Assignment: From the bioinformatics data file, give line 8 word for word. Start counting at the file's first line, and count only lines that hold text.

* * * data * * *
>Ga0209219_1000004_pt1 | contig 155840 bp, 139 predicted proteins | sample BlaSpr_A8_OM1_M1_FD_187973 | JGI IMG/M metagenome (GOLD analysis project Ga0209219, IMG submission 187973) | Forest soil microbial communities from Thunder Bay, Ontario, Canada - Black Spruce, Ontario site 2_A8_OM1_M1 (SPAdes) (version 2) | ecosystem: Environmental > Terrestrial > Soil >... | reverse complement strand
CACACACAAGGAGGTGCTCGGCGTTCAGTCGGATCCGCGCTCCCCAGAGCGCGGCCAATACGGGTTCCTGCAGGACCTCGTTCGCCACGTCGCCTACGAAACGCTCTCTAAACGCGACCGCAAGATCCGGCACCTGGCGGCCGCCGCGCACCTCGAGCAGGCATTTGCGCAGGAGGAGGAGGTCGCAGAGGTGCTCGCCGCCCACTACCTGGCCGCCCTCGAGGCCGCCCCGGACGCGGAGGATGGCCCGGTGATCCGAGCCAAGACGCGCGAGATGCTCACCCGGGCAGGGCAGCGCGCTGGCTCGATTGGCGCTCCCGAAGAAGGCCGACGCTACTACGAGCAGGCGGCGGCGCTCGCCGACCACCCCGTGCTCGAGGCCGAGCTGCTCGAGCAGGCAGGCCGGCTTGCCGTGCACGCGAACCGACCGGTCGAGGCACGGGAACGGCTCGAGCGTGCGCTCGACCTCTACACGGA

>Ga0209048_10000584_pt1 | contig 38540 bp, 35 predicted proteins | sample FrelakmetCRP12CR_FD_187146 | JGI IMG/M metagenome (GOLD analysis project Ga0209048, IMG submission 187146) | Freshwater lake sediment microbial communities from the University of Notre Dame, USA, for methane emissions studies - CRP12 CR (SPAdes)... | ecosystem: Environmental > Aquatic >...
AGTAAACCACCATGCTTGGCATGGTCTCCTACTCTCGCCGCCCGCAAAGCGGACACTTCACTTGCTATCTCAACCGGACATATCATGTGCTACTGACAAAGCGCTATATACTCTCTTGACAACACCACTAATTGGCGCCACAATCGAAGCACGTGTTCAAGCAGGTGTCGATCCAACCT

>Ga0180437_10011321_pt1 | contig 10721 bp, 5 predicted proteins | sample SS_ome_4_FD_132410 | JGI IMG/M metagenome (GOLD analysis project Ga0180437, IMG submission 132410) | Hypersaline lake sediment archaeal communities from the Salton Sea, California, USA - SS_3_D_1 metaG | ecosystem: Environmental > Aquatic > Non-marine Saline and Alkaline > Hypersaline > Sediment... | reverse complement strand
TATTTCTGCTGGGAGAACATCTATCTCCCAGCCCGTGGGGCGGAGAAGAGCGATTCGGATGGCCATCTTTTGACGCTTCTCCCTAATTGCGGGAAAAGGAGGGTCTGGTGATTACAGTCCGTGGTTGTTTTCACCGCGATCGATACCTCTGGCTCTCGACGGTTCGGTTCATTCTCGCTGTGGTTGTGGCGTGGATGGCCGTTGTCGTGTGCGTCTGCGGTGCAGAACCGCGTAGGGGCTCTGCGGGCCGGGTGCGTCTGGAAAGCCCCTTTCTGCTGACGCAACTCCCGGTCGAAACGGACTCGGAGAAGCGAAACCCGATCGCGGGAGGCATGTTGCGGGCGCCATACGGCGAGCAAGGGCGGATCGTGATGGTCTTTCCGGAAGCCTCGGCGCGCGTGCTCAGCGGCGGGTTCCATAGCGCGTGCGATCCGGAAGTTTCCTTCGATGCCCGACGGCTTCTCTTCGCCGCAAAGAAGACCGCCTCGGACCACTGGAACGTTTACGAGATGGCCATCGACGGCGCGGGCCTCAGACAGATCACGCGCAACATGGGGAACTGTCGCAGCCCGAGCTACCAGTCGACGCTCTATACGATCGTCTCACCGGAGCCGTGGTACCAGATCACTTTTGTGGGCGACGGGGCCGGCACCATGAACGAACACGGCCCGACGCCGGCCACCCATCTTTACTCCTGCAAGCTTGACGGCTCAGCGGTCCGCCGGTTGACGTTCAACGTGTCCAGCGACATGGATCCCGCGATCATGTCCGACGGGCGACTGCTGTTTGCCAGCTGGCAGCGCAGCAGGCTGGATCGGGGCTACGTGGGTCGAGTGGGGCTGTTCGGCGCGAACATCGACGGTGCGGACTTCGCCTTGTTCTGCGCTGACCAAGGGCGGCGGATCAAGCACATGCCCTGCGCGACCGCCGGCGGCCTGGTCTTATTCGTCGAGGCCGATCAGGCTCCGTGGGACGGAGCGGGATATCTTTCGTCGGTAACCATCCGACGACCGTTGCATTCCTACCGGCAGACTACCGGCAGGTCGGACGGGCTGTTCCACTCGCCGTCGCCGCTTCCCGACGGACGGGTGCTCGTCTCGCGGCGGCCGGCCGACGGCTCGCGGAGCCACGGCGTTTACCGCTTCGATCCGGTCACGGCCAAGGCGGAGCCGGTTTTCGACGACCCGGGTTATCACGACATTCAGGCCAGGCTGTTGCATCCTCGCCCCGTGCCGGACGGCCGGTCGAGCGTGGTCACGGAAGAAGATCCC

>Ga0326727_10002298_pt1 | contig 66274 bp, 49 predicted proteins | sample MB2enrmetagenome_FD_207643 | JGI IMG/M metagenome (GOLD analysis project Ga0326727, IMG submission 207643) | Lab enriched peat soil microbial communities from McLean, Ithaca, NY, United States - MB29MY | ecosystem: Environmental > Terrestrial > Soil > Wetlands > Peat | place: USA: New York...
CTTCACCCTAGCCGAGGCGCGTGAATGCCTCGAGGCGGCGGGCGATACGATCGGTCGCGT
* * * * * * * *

CTTCACCCTAGCCGAGGCGCGTGAATGCCTCGAGGCGGCGGGCGATACGATCGGTCGCGT